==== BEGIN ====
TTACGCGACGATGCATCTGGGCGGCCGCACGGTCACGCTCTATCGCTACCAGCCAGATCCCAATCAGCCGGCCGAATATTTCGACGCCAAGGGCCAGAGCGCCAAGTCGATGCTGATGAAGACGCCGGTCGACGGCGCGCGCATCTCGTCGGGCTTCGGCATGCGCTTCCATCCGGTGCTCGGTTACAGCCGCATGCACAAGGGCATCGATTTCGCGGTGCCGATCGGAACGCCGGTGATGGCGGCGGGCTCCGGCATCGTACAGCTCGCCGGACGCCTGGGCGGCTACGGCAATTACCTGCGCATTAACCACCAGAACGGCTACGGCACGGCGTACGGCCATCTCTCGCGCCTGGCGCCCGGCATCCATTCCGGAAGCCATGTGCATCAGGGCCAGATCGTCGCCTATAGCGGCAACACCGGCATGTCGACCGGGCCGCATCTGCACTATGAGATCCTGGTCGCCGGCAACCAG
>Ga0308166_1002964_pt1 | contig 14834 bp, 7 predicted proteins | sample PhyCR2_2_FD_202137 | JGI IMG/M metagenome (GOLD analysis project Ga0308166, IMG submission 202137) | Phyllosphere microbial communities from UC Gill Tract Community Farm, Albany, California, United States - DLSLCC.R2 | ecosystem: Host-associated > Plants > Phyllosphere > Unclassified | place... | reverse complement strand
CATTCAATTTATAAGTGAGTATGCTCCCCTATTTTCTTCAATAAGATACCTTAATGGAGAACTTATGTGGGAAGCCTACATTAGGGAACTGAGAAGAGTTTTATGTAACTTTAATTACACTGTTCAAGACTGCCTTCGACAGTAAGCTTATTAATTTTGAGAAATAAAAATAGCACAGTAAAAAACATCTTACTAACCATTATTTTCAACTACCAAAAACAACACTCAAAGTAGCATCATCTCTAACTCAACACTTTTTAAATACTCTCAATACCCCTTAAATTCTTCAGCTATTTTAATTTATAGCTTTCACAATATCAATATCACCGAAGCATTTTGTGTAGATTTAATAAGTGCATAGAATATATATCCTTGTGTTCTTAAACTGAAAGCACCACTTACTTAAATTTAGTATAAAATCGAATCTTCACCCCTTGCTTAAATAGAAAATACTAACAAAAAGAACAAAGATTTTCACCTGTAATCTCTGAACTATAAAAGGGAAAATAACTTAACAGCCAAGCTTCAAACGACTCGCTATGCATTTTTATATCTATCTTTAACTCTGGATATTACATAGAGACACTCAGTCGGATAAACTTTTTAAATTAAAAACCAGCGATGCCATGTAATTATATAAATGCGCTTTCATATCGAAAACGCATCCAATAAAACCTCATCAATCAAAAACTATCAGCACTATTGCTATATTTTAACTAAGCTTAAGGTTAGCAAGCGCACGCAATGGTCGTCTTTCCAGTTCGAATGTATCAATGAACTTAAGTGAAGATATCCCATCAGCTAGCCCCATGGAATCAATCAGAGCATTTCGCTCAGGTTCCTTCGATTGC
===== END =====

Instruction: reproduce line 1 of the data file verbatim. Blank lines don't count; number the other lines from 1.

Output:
TTACGCGACGATGCATCTGGGCGGCCGCACGGTCACGCTCTATCGCTACCAGCCAGATCCCAATCAGCCGGCCGAATATTTCGACGCCAAGGGCCAGAGCGCCAAGTCGATGCTGATGAAGACGCCGGTCGACGGCGCGCGCATCTCGTCGGGCTTCGGCATGCGCTTCCATCCGGTGCTCGGTTACAGCCGCATGCACAAGGGCATCGATTTCGCGGTGCCGATCGGAACGCCGGTGATGGCGGCGGGCTCCGGCATCGTACAGCTCGCCGGACGCCTGGGCGGCTACGGCAATTACCTGCGCATTAACCACCAGAACGGCTACGGCACGGCGTACGGCCATCTCTCGCGCCTGGCGCCCGGCATCCATTCCGGAAGCCATGTGCATCAGGGCCAGATCGTCGCCTATAGCGGCAACACCGGCATGTCGACCGGGCCGCATCTGCACTATGAGATCCTGGTCGCCGGCAACCAG